In 2017, ICSA: The Governance Institute initiated a thought-leadership series to explore key governance issues and consider how to address them. As part of that project, this research sought to understand how different age demographics within our community view the future of governance.
Sport plays an important role in society and in the economy. Clubs, organisations and the staff and volunteers who run them make the benefits of sport available to millions. However, a series of high-profile failures, often attributed to shortcomings in governance, have been experienced by international sports federations, domestic national governing bodies (NGBs) and individual clubs in recent years. These have had a negative impact not only on the organisations themselves, but on their disciplines more widely and on sport in general.
Earlier in 2017, ICSA: The Governance Institute and Board Intelligence surveyed 80 governance professionals representing organisations of all sizes and sectors on how board reporting (i.e. the preparation of reports and other papers that are discussed at board meetings) operated in their organisations. The aim was to understand the main challenges to effective board reporting, in order to identify actions that could be taken to assist organisations to address these challenges.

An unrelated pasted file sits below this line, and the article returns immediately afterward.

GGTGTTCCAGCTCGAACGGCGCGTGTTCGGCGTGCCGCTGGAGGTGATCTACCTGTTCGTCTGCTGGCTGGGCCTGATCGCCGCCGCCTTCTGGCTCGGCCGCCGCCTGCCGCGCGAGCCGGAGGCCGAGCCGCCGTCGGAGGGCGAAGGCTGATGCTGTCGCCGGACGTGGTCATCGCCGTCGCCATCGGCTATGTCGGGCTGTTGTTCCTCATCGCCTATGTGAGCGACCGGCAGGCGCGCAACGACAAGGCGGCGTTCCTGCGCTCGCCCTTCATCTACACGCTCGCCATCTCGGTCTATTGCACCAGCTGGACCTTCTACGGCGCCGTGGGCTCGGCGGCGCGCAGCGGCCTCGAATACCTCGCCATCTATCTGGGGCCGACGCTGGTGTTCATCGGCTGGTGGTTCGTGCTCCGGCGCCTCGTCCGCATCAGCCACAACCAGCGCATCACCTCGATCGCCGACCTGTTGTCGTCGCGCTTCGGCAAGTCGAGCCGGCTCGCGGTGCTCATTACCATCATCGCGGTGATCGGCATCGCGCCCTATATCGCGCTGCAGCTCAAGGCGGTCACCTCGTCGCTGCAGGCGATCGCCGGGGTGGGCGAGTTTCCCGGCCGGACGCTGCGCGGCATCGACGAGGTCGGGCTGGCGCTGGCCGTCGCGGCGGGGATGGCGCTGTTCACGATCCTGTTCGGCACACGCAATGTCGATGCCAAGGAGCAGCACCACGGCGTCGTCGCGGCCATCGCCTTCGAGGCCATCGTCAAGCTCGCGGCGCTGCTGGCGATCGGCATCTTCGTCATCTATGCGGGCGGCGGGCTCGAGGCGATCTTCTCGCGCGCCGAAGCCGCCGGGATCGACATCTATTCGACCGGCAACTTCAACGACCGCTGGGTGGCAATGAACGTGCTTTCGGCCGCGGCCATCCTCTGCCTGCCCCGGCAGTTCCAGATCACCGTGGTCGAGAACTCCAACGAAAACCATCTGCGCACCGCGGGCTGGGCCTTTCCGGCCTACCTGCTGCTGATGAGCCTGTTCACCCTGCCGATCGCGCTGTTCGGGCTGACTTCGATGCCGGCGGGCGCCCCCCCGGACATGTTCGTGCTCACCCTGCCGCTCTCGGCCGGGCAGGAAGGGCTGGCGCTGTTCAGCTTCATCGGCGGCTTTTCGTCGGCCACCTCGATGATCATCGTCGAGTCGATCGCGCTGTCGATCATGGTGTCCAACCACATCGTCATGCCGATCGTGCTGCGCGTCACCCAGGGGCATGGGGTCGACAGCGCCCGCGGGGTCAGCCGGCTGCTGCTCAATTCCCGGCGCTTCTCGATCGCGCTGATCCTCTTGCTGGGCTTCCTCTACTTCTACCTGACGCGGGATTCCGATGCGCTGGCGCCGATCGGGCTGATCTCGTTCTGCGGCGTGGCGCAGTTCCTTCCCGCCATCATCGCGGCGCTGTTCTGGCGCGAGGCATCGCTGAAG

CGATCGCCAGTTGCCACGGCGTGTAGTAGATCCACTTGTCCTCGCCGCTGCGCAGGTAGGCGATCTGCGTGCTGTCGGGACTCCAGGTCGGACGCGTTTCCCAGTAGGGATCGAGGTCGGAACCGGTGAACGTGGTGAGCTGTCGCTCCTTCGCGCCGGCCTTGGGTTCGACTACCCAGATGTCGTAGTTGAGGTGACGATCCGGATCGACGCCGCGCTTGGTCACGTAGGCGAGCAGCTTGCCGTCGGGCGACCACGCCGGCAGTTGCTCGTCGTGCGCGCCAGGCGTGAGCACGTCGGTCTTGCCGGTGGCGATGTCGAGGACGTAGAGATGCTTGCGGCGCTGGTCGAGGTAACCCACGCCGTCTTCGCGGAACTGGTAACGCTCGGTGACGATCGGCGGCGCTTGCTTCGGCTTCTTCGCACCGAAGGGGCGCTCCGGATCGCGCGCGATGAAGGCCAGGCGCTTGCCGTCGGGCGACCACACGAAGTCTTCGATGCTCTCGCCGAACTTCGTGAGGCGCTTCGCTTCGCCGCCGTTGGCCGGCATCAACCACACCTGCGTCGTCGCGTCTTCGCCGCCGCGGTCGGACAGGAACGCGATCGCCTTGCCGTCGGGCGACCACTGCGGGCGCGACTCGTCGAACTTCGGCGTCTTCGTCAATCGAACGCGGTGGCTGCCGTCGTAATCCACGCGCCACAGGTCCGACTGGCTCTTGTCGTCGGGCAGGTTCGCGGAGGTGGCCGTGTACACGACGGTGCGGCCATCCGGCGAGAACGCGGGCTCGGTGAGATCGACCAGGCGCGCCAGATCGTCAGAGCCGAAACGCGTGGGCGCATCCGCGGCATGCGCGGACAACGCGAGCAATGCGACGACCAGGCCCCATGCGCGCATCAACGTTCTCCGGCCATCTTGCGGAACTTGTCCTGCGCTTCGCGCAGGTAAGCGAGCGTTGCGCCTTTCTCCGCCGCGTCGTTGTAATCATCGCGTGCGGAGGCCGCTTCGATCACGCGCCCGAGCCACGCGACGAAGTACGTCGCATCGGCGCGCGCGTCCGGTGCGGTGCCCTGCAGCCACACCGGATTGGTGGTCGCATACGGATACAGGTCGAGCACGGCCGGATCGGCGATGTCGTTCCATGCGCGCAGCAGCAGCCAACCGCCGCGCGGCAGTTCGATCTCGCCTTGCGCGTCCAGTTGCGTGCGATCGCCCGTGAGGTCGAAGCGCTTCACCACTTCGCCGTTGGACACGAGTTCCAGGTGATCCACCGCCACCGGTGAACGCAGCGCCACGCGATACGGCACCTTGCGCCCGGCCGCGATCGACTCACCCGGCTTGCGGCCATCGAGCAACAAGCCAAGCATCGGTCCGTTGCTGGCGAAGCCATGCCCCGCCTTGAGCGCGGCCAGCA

The UK has an internationally respected corporate governance framework that delivers high standards in a transparent and proportionate way. The Government and my Department are determined to build on these strengths, working in partnership with the business community and other stakeholders. As the response to the Government’s green paper of last November showed, there is strong support across business, investor groups and civil society for strengthening stakeholder voice at board level. As well as acknowledging a responsibility towards the society and environment in which they operate, most companies and their boards also recognise that effective engagement with key stakeholders – which may include employees, suppliers, customers, third sector organisations and...
Taking minutes of meetings is administrative good practice. It creates a record of what has been agreed, why and by whom; and of what is to be done, by when and by whom. But it is more than that. As the definitive record of its highest decision-making body, minutes are a key part of the collective history of an organisation. For all these reasons, it is crucial that the quality of those minutes is of the highest standard. However, there is no one-size fits all solution.